A postal worker delivers a parcel to a customer at the front door of her home.

Boxed in: Royal Mail may need to be freed from its universal service obligation to deliver a turnaround

Royal Mail, the UK’s oldest postal service, has received plenty of bad news in recent weeks. It has been fined for failing to achieve its delivery targets, lost an exclusivity deal with the Post Office and recorded operating losses of £319 million – £100 million higher than for the same period last year.

There are understandable explanations for these problems, not least the long-running dispute over workers’ pay and conditions, and the continuing decline in the volume of letters people send.

But the dispute was settled in July, there have been no strikes since December 2022 and the reduced level of letter posting is nothing new.

Yet Royal Mail, which has been a subsidiary of International Distributions Services since it was controversially privatised in 2013, still finds itself in a difficult position. And this is largely down to a Government imposed obligation that requires it to deliver to more than 30 million UK premises six days a week.

This requirement, known as the 'universal service obligation', and regulated by Ofcom, has long been a major and expensive thorn in Royal Mail’s side. The company has consistently failed to meet delivery targets which state that 93 per cent of first-class mail should be delivered within one working day, and 98.5 per cent of second-class mail should be delivered within three working days.

From 2022 to 2023, the regulator Ofcom reported that the company achieved levels of 73.7 per cent and 90.7 per cent respectively, and only 89 per cent of delivery routes were completed each day. So it was decided that (even taking the strikes into account) Royal Mail had breached its obligations and was fined £5.6 million. It was fined £1.5 million for a similar breach in 2018 to 2019.

But some analysis suggests that the universal service obligation is an anachronism. It was valid in the days before email and smartphones, and made sense while people relied on receiving everything by post – from birthday cards and tax demands, to hospital appointments and letters. Now, in the digital age, that is no longer the case.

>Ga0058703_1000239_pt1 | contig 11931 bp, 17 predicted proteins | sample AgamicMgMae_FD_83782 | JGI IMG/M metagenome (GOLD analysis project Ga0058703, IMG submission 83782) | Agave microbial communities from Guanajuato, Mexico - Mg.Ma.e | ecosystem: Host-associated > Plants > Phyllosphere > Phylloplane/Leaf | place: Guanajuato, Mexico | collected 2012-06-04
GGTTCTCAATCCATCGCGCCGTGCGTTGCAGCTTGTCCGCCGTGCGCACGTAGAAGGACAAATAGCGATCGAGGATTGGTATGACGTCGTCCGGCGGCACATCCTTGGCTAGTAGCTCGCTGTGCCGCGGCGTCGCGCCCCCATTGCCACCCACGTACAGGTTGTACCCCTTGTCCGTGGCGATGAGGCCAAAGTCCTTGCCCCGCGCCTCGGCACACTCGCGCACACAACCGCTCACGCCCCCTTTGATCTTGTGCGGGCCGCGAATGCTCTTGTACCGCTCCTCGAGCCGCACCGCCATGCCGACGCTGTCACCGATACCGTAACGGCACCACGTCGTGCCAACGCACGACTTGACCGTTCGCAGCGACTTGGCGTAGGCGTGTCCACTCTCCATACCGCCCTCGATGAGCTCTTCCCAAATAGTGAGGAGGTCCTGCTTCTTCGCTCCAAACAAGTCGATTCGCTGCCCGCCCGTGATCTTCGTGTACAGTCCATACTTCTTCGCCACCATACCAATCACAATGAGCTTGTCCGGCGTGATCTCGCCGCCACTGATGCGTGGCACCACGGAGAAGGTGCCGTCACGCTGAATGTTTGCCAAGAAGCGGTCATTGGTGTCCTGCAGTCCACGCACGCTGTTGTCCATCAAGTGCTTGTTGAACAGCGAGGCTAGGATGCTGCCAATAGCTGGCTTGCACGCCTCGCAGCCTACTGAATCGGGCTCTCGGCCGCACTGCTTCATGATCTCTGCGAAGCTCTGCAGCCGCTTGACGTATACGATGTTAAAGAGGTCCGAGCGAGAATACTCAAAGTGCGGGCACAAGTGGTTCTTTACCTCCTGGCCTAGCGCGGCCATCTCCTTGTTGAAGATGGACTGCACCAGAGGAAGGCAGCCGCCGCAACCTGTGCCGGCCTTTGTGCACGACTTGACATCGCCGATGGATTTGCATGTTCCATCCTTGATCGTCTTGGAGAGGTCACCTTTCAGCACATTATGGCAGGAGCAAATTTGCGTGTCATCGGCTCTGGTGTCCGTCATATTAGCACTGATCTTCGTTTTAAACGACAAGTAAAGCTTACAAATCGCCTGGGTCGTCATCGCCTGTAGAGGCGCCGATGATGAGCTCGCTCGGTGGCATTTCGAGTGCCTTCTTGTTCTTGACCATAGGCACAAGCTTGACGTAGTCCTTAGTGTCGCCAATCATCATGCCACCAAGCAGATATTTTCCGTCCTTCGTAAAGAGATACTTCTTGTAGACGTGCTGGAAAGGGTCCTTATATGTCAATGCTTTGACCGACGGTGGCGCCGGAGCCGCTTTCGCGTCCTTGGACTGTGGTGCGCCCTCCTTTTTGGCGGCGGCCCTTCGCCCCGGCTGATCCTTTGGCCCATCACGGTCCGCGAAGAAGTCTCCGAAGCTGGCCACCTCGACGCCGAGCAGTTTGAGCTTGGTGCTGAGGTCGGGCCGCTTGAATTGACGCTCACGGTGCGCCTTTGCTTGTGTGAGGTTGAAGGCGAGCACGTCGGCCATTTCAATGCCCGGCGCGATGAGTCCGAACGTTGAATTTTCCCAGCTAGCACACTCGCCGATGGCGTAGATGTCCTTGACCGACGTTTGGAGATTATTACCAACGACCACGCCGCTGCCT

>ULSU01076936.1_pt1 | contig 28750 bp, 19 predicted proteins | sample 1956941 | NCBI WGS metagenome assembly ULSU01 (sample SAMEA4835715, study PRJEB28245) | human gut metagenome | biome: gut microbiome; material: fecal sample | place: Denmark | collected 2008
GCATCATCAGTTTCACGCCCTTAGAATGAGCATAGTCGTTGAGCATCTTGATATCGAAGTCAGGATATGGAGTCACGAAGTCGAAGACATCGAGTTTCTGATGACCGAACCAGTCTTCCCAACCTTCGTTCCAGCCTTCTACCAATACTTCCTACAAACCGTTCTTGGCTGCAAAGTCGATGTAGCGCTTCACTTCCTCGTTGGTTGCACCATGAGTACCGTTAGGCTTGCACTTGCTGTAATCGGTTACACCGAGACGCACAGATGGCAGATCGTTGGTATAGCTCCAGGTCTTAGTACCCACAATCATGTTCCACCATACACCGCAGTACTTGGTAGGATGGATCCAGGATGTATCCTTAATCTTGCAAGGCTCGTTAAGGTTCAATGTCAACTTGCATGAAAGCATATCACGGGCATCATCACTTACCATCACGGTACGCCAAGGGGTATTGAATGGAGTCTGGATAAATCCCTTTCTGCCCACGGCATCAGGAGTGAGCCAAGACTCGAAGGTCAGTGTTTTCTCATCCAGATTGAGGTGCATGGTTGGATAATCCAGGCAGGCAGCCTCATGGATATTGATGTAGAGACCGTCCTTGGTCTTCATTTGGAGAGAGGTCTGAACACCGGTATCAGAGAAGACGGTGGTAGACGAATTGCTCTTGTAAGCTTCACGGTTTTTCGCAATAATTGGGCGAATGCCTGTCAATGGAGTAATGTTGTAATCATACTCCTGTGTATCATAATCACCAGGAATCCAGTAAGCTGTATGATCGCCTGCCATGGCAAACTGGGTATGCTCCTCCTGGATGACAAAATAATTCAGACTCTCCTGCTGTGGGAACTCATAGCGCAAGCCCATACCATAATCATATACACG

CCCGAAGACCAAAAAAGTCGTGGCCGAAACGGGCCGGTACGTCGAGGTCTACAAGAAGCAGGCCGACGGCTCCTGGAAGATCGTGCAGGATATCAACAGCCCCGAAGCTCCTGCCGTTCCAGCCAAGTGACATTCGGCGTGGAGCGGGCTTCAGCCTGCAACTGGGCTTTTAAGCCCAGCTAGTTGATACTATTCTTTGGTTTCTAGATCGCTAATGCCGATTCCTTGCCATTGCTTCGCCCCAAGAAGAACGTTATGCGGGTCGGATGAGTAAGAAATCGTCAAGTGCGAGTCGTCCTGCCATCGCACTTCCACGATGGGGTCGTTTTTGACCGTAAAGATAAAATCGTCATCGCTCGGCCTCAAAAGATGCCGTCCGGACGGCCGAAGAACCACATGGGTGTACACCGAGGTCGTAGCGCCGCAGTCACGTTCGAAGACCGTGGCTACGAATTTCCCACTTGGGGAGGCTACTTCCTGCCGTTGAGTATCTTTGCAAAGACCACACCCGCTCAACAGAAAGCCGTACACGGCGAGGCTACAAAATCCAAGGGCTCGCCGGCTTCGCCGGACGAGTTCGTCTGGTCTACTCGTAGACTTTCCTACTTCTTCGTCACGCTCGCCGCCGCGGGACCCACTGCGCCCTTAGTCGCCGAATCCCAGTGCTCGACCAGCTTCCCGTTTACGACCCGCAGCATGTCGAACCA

Some claim that the official requirement should be for less frequent deliveries, say two or three days per week, meaning letters would be only delivered a day or two later.

The UK Government clearly has a different view. Earlier this year it refused Royal Mail’s far less radical proposal to end Saturday deliveries (although Ofcom has begun a review).

But as letter volumes continue to drop – the half-year results show a nine per cent reduction following several years of similar falls – without significant increases in productivity, the efficiency of Royal Mail will also fall, and the losses will increase.

How can Royal Mail deliver a turnaround?

When it was privatised in 2013, Royal Mail’s future profitability was predicated on continuing to achieve productivity gains and higher parcel delivery levels to offset the continuing decline in letters volumes. And in broad terms, its performance in the early years was reasonable.

More recently, COVID-19 boosted the number of parcels Royal Mail delivered, but now those number have fallen back, laying bare the lamentable performance of the letters business. This is despite significant increases in the price of stamps.

A first class stamp now costs £1.25 (up 108 per cent since privatisation) and a second class stamp costs 75p (up 50 per cent). Overall inflation between 2013 and 2023 was 34 per cent. (Anecdotally, the public seem less and less concerned by such large increases in price which probably reflects their declining reliance on – and use – of the post.)

The International Distributions Services has appointed a new (very experienced) CEO who will be tasked with driving the much needed turnaround together with a yet to be appointed replacement for Royal Mail’s boss.

The new leadership team has some significant problems to tackle – and quickly. Relations with its workforce remain strained. The deal agreed should see some productivity gains, not least through a reduction in the workforce. But they’ll need to be significant to offset the higher pay rates agreed.

Parcels, so long a strong part of the business, will also need some attention as competition increases. Until 2020, Royal Mail had an exclusive parcels contract with the Post Office but while the contract was renewed, exclusivity wasn’t. The Post Office has now signed deals with Evri and DPD. Some customers will be able to use them instead of Royal Mail.

Those customers will no doubt compare reliability, but prices will also play a part. The spectre of price competition is now very real, potentially adding further pressure on Royal Mail to improve efficiency.

But the biggest issue is managing the decline in the letters business, and it simply cannot do that without help from the regulator. The roadblock to achieving major change is undoubtedly the universal service obligation, which is a millstone around Royal Mail’s neck, but which the Government seems to view as sacrosanct.

Ofcom is now reviewing the situation and will report back in 2024. Royal Mail will be hoping the Government and its regulator see the writing on the wall – and make their delivery targets significantly less onerous.

This article was originally published on The Conversation. Read the original article.


Paul Simmonds is a Teaching Associate in Strategy and International Business at Warwick Business School.

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